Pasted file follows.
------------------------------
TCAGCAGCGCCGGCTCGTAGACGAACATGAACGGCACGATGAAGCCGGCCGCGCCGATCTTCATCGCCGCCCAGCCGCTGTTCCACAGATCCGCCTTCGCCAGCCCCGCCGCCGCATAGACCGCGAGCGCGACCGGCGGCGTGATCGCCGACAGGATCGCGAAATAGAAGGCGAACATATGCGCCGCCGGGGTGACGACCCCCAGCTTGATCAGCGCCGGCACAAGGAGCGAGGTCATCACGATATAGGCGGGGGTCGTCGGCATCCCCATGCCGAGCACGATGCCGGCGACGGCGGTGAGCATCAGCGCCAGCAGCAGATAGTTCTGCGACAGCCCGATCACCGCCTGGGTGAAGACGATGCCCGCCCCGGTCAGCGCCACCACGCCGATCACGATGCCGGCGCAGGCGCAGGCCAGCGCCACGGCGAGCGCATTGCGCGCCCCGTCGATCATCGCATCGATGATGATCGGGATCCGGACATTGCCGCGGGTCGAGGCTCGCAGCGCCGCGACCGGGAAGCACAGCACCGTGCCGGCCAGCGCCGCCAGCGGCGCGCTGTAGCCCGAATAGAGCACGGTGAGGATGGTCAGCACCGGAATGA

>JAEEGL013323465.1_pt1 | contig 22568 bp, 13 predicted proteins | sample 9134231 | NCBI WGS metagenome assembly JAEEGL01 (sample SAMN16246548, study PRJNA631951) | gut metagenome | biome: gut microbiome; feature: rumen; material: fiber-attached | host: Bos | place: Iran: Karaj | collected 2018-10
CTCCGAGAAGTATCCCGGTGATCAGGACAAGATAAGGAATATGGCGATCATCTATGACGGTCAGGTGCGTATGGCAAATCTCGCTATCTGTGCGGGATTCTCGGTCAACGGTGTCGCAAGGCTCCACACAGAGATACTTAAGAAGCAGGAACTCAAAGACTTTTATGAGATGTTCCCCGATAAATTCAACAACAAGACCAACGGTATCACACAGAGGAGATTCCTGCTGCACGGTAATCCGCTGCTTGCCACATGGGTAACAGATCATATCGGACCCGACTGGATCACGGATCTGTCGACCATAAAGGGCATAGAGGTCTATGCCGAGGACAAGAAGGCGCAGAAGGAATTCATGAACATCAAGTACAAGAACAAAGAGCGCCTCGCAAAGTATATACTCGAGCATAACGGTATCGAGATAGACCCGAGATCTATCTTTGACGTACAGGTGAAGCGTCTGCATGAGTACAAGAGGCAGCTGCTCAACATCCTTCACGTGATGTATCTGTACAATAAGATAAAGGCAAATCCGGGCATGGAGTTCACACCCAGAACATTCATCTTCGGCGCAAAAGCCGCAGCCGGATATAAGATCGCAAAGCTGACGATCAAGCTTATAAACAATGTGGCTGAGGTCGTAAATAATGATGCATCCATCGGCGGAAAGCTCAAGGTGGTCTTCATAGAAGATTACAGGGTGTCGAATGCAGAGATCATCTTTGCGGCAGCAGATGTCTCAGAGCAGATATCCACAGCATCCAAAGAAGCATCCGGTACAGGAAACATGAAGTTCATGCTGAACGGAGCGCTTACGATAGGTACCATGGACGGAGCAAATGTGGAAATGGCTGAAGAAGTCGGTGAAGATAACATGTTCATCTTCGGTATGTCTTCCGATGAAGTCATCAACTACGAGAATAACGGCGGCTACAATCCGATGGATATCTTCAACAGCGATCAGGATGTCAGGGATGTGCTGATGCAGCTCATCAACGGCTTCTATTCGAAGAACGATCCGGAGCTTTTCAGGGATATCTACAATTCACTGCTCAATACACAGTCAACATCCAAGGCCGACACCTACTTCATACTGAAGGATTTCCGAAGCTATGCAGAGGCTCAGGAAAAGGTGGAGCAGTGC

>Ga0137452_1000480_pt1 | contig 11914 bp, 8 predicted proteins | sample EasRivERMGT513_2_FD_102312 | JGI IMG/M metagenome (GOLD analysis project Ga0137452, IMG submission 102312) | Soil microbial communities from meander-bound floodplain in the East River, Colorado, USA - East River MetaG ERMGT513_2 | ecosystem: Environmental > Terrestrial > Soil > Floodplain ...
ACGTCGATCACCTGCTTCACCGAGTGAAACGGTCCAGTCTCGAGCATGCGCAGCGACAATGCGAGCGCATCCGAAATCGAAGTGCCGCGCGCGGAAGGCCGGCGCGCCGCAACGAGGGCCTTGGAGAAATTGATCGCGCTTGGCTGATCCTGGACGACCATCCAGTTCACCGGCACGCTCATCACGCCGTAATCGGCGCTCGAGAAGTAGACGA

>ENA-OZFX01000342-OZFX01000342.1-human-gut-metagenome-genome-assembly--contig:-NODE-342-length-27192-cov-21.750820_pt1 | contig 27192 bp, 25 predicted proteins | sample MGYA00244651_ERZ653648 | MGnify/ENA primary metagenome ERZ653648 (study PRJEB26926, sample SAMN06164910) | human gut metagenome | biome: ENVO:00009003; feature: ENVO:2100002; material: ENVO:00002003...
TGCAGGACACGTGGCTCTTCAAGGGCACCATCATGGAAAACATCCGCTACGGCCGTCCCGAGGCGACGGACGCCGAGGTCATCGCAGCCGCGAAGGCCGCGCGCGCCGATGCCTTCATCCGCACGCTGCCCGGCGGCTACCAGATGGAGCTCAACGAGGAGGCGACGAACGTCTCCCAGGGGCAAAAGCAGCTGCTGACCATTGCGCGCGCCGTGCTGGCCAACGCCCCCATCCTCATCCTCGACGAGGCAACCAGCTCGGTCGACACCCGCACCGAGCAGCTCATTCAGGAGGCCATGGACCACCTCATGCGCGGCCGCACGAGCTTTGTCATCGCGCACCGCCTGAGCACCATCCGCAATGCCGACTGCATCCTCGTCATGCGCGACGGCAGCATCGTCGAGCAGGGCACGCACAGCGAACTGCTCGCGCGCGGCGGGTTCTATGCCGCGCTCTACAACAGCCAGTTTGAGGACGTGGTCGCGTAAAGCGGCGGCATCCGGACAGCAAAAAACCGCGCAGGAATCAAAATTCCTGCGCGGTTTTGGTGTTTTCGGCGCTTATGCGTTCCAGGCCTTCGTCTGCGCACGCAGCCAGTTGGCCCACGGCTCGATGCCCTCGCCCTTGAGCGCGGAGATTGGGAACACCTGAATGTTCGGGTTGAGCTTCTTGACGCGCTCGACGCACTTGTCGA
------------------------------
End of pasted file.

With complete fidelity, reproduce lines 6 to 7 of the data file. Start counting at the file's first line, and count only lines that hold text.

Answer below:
>ENA-OZFX01000342-OZFX01000342.1-human-gut-metagenome-genome-assembly--contig:-NODE-342-length-27192-cov-21.750820_pt1 | contig 27192 bp, 25 predicted proteins | sample MGYA00244651_ERZ653648 | MGnify/ENA primary metagenome ERZ653648 (study PRJEB26926, sample SAMN06164910) | human gut metagenome | biome: ENVO:00009003; feature: ENVO:2100002; material: ENVO:00002003...
TGCAGGACACGTGGCTCTTCAAGGGCACCATCATGGAAAACATCCGCTACGGCCGTCCCGAGGCGACGGACGCCGAGGTCATCGCAGCCGCGAAGGCCGCGCGCGCCGATGCCTTCATCCGCACGCTGCCCGGCGGCTACCAGATGGAGCTCAACGAGGAGGCGACGAACGTCTCCCAGGGGCAAAAGCAGCTGCTGACCATTGCGCGCGCCGTGCTGGCCAACGCCCCCATCCTCATCCTCGACGAGGCAACCAGCTCGGTCGACACCCGCACCGAGCAGCTCATTCAGGAGGCCATGGACCACCTCATGCGCGGCCGCACGAGCTTTGTCATCGCGCACCGCCTGAGCACCATCCGCAATGCCGACTGCATCCTCGTCATGCGCGACGGCAGCATCGTCGAGCAGGGCACGCACAGCGAACTGCTCGCGCGCGGCGGGTTCTATGCCGCGCTCTACAACAGCCAGTTTGAGGACGTGGTCGCGTAAAGCGGCGGCATCCGGACAGCAAAAAACCGCGCAGGAATCAAAATTCCTGCGCGGTTTTGGTGTTTTCGGCGCTTATGCGTTCCAGGCCTTCGTCTGCGCACGCAGCCAGTTGGCCCACGGCTCGATGCCCTCGCCCTTGAGCGCGGAGATTGGGAACACCTGAATGTTCGGGTTGAGCTTCTTGACGCGCTCGACGCACTTGTCGA